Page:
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This educational strategy is used to review vocabulary and key concepts and deepen students’ understanding. It helps students make connections to learning in a unit. Password is not only a challenge for students, but allows them to have fun while learning!

How to use

1. Create

Create a list of vocabulary terms, important people, significant dates, etc. that go with the current topic. These will be the “passwords” for the game. Write a list of passwords for Partner A and another set for Partner B, using the template below.

2. Pair

Pair students and have them face one another. Give Partner A and Partner B their separate lists.

3. Play Round 1

Partner A will be the first partner to give one-word clues about the first word on his or her list. Partner B will get one guess after each clue. Set a timer for 30 seconds (or longer, depending on the difficulty of the words) and ask students to begin the first round.  When the timer rings, Partner A records how many clues he or she had to give before Partner B guessed the word. If Partner B has not been able to guess, Partner A records “10.”

4. Play Round 2

Next it is Partner B’s turn to give clues about the first word on his or her list. If Partner A is not able to guess before the timer rings, Partner B records “10.”

5. Continue

Timed rounds continue until partners have finished all the words on their lists. At the end of play, partners total the number of clues given. The partner with the LOWEST score win!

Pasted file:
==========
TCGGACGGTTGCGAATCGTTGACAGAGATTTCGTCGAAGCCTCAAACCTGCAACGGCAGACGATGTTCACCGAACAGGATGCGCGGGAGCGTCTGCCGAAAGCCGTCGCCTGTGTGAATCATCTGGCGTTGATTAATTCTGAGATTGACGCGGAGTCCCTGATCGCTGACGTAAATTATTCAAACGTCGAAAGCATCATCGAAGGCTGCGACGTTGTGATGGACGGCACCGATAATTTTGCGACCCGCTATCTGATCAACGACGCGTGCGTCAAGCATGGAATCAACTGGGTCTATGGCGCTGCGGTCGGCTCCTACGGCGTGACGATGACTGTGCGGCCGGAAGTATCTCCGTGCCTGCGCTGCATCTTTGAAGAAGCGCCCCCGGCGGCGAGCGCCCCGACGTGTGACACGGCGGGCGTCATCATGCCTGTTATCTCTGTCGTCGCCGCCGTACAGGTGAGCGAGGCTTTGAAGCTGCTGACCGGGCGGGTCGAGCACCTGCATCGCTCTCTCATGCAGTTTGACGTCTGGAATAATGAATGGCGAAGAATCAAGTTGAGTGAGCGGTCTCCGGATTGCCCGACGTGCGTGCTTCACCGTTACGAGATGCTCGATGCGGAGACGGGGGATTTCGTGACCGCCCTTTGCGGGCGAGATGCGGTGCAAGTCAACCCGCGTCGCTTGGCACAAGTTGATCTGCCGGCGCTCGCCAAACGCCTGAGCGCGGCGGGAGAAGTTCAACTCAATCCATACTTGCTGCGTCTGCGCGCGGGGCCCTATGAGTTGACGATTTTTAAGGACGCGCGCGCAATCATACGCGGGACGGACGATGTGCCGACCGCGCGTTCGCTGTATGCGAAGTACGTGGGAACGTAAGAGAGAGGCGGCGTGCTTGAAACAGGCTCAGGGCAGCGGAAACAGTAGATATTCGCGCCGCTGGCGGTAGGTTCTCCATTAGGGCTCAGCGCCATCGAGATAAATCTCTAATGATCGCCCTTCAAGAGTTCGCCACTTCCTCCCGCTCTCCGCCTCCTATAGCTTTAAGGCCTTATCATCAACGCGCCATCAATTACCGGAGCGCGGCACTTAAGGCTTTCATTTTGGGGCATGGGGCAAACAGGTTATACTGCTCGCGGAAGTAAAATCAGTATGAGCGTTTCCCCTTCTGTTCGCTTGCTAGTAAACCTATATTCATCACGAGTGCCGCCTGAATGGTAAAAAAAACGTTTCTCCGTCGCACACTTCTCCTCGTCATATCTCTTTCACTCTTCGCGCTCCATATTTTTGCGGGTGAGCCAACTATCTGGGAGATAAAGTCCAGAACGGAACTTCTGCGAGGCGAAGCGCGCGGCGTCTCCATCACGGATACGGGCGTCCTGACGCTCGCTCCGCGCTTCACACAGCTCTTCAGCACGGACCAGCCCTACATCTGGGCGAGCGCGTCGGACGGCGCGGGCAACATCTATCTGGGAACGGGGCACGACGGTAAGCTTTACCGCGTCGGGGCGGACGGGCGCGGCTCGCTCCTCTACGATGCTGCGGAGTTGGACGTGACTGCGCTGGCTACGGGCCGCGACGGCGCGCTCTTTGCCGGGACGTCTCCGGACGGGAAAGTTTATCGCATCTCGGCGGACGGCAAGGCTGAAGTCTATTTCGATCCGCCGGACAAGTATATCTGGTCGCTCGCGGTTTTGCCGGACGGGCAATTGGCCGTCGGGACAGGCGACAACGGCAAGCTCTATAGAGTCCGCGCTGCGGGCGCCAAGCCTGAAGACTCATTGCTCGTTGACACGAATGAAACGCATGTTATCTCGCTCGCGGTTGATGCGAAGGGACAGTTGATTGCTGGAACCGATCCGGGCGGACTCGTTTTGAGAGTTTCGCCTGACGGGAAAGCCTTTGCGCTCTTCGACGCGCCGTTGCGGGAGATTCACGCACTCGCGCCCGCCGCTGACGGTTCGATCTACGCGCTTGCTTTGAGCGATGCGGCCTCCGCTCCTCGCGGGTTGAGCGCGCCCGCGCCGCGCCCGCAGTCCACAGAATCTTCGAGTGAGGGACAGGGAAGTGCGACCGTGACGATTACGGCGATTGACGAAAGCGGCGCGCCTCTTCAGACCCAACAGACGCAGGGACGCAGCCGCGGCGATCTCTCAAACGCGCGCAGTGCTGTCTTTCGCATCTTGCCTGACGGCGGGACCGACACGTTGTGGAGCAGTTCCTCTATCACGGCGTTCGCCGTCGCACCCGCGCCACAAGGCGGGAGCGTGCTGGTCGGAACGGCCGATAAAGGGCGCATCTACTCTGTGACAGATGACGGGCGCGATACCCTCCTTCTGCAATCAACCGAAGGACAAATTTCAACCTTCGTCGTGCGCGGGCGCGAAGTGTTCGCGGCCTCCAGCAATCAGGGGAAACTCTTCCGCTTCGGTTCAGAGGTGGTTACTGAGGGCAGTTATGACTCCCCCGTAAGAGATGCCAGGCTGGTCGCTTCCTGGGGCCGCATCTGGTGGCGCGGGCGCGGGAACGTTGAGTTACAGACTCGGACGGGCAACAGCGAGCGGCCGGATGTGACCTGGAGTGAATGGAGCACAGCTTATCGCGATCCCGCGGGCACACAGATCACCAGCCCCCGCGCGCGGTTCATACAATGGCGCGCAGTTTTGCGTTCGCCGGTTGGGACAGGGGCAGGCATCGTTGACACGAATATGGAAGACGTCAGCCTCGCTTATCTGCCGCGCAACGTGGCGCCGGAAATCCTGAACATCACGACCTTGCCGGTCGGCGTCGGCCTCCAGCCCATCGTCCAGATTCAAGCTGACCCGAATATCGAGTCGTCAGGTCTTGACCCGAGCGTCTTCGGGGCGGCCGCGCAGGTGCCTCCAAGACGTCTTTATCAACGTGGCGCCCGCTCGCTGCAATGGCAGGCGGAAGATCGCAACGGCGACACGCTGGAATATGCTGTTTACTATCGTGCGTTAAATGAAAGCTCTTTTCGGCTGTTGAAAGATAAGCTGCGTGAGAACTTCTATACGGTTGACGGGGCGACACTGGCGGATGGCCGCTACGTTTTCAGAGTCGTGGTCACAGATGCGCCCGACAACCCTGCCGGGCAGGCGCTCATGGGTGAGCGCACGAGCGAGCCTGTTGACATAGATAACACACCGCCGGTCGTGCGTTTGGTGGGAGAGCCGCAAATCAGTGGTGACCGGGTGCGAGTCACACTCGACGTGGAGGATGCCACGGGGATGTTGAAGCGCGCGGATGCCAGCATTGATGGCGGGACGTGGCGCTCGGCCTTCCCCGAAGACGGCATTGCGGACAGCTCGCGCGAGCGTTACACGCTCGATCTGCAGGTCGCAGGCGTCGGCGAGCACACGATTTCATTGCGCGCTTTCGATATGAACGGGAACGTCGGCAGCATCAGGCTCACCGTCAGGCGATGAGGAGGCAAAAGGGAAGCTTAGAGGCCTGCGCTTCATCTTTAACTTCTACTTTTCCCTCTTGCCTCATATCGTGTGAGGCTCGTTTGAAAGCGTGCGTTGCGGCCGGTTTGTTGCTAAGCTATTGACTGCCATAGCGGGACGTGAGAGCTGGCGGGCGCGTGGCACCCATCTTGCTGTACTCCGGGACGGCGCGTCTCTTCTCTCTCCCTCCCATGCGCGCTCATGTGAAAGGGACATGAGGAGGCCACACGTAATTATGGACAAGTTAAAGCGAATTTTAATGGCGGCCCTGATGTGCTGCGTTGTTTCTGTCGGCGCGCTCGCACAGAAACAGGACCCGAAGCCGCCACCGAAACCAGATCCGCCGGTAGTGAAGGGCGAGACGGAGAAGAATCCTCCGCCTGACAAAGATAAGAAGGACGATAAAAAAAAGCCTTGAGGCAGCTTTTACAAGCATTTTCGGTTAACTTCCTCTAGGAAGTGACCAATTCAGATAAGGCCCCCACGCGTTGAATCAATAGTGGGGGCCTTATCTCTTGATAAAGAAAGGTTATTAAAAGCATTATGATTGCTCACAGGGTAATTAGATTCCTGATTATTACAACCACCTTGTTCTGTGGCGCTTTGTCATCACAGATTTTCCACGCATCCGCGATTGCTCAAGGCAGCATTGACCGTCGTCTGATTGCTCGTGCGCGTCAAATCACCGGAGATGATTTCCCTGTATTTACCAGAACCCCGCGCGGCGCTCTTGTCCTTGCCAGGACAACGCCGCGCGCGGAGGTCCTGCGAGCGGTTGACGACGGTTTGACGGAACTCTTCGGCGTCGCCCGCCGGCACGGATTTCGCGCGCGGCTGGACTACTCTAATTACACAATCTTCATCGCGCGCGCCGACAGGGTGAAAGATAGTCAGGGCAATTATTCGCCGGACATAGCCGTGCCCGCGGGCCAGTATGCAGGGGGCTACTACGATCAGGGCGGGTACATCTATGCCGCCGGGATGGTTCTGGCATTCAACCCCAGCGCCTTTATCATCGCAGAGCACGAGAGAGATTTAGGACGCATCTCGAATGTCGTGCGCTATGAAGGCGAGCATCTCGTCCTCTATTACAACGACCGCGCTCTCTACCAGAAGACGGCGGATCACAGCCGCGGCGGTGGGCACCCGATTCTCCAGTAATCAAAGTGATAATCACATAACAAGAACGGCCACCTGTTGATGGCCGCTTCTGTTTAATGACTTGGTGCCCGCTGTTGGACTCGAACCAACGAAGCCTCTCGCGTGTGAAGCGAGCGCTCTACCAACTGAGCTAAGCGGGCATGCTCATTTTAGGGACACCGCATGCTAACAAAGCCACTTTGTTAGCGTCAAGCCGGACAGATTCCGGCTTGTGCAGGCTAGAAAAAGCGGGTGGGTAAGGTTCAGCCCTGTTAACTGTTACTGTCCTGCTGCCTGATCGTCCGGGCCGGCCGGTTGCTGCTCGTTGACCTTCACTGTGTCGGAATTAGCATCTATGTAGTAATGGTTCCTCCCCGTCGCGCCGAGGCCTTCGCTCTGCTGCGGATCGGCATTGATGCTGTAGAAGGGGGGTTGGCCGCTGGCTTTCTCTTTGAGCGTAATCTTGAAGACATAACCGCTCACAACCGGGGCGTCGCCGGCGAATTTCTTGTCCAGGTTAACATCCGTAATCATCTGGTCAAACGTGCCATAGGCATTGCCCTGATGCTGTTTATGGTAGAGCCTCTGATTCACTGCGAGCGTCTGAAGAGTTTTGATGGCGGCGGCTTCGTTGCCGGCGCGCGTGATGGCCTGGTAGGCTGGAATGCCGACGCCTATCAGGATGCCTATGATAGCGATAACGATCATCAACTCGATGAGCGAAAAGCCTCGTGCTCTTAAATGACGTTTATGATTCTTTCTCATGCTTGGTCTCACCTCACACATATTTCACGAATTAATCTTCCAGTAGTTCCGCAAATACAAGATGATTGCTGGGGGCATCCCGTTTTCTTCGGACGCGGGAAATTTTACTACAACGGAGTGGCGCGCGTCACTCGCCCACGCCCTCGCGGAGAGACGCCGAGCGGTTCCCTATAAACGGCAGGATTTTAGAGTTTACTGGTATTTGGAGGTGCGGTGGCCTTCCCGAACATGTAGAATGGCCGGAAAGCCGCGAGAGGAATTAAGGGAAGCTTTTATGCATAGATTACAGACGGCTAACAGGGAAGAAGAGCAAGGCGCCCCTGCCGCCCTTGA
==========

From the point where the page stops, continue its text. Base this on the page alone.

When to use

Use Password:

  • For Guided Practice, after a lesson where new vocabulary and concepts are introduced
  • For review before starting a new unit
  • To help students assess what they need to study for a quiz or test
  • As a vocabulary review before reading a new text


Picture Password

Instead of a word, use images or pictures that the students must describe to their partner. Picture cards can be used. Students should take turns giving clues, one after the other. If the partner guesses correctly, the card is put into their personal winning pile. At the end of the allotted game play time, the partner with the most cards in their personal winning pile wins.

*For elementary, this variation is appropriate for Primary Grades PK-2.

Classwide Password

Two students stand at the front of the room with their backs to the “password.” The rest of the class gives clues to these two contestants. Contestants take turns guessing the password until one of the contestants guesses correctly. The contestant who guesses the password correctly remains at the front of the class to challenge another student.

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